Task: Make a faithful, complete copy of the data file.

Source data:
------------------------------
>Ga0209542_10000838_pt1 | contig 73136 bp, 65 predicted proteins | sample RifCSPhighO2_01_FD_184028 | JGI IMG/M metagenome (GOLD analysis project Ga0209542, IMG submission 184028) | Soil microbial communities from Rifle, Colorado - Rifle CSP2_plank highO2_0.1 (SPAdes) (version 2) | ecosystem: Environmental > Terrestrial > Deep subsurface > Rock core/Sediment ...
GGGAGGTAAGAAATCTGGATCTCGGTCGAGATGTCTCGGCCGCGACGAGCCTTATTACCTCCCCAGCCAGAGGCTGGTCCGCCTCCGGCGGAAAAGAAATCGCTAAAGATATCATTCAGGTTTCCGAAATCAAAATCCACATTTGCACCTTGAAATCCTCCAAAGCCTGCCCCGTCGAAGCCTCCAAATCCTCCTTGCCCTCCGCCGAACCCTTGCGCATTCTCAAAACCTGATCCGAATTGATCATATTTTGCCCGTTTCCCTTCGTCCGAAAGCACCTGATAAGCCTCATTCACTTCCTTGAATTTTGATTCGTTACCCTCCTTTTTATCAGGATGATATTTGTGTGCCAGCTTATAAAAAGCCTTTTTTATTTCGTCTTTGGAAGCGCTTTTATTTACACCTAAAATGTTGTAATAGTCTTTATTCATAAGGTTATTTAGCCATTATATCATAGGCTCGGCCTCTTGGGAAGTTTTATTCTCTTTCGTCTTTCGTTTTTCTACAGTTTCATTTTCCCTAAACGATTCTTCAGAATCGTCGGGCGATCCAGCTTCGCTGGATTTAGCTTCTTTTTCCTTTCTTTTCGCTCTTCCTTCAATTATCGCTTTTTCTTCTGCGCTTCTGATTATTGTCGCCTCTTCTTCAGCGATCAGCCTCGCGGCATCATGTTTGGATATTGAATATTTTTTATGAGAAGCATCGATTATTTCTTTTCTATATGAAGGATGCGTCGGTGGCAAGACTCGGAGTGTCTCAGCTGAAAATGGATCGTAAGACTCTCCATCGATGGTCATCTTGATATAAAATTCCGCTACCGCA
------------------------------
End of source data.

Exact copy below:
>Ga0209542_10000838_pt1 | contig 73136 bp, 65 predicted proteins | sample RifCSPhighO2_01_FD_184028 | JGI IMG/M metagenome (GOLD analysis project Ga0209542, IMG submission 184028) | Soil microbial communities from Rifle, Colorado - Rifle CSP2_plank highO2_0.1 (SPAdes) (version 2) | ecosystem: Environmental > Terrestrial > Deep subsurface > Rock core/Sediment ...
GGGAGGTAAGAAATCTGGATCTCGGTCGAGATGTCTCGGCCGCGACGAGCCTTATTACCTCCCCAGCCAGAGGCTGGTCCGCCTCCGGCGGAAAAGAAATCGCTAAAGATATCATTCAGGTTTCCGAAATCAAAATCCACATTTGCACCTTGAAATCCTCCAAAGCCTGCCCCGTCGAAGCCTCCAAATCCTCCTTGCCCTCCGCCGAACCCTTGCGCATTCTCAAAACCTGATCCGAATTGATCATATTTTGCCCGTTTCCCTTCGTCCGAAAGCACCTGATAAGCCTCATTCACTTCCTTGAATTTTGATTCGTTACCCTCCTTTTTATCAGGATGATATTTGTGTGCCAGCTTATAAAAAGCCTTTTTTATTTCGTCTTTGGAAGCGCTTTTATTTACACCTAAAATGTTGTAATAGTCTTTATTCATAAGGTTATTTAGCCATTATATCATAGGCTCGGCCTCTTGGGAAGTTTTATTCTCTTTCGTCTTTCGTTTTTCTACAGTTTCATTTTCCCTAAACGATTCTTCAGAATCGTCGGGCGATCCAGCTTCGCTGGATTTAGCTTCTTTTTCCTTTCTTTTCGCTCTTCCTTCAATTATCGCTTTTTCTTCTGCGCTTCTGATTATTGTCGCCTCTTCTTCAGCGATCAGCCTCGCGGCATCATGTTTGGATATTGAATATTTTTTATGAGAAGCATCGATTATTTCTTTTCTATATGAAGGATGCGTCGGTGGCAAGACTCGGAGTGTCTCAGCTGAAAATGGATCGTAAGACTCTCCATCGATGGTCATCTTGATATAAAATTCCGCTACCGCA